Black rice is one of several black-colored heirloom plants producing rice variants such as Indonesian Black Rice, Forbidden Rice. High in nutritional value, black rice is rich in iron. Unlike other black rice from Asia, it is not glutinous or rough. This grain is high in fiber and has a deep, nutty taste. Black “forbidden rice” is so named because originally it was considered the Emperor’s rice and was literally forbidden for anyone else to eat it. It is a deep black color and turns deep purple when cooked. Its dark purple color is primarily due to its high anthocyanin content. It has a relatively high mineral content (including iron) and, like most rice, supplies several important amino acids.

In China, noodles made from black rice have recently begun being produced. At least one United States bread company has also begun producing “Chinese Black Rice” bread. It shares the deep tyrian color of cooked black rice.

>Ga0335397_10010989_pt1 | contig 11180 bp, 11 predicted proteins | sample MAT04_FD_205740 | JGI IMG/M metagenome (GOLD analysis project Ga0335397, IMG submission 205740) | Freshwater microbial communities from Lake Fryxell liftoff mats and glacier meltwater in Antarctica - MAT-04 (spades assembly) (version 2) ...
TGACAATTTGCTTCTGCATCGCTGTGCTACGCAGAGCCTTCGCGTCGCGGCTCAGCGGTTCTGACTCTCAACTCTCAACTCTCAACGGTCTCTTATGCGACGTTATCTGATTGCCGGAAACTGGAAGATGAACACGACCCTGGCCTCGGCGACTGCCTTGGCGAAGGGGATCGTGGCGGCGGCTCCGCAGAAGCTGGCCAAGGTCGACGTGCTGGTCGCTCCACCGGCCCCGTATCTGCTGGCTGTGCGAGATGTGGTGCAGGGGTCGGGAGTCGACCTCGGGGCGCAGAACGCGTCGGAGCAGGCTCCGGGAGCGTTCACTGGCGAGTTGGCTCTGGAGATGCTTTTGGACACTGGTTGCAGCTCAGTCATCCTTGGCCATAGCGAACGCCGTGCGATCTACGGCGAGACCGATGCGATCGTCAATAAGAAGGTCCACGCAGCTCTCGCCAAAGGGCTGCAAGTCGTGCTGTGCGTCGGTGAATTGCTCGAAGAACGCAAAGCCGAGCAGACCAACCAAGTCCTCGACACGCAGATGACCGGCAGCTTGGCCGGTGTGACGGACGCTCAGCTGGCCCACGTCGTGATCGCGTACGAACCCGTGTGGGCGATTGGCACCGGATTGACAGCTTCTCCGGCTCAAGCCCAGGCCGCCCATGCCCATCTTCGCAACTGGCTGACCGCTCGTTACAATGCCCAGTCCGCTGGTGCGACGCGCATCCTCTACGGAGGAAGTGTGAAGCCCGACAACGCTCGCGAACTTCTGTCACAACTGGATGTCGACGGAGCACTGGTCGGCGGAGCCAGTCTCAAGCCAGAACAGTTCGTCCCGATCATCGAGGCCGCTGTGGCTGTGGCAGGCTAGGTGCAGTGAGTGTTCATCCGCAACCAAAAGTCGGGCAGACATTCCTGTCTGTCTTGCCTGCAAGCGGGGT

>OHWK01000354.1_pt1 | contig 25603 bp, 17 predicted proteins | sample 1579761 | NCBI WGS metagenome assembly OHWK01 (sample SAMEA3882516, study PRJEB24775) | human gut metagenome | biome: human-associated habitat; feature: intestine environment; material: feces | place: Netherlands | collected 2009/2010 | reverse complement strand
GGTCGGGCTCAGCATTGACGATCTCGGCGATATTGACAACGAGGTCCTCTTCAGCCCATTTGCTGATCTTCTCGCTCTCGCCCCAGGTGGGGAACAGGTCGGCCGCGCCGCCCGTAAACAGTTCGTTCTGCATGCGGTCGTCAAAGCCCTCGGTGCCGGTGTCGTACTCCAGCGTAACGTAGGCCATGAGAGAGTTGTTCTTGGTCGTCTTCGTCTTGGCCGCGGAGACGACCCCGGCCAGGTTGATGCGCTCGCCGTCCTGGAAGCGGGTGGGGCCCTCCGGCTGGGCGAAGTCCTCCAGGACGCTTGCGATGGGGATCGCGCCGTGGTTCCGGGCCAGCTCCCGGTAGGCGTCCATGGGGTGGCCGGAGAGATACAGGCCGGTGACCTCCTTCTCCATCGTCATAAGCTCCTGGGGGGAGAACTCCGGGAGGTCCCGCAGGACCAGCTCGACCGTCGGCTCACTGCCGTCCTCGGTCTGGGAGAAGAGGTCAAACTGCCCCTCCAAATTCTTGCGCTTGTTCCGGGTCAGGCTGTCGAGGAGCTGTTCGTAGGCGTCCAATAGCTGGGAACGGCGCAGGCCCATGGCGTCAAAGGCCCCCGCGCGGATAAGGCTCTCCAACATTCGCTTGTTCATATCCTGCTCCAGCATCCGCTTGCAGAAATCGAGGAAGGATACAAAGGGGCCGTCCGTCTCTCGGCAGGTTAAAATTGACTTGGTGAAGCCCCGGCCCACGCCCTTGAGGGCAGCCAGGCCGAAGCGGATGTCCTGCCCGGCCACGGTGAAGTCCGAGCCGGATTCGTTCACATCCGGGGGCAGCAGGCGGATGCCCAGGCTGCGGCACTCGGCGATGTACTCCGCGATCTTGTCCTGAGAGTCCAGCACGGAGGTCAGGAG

Black rice is used mainly in Asia for food decoration, noodles, sushi, and pudding. Dr. Xu said that farmers are interested in growing black rice in Louisiana and that he would like to see people in the country embrace its use.

Resources:
http://en.wikipedia.org/wiki/Black_rice
Elements4Health

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Acupuncture is Just as Effective Without Needles

Needles

Acupuncture works, but it appears to work equally well with or without needle penetration. This conclusion was drawn from a treatment study involving cancer patients suffering from nausea during radiotherapy.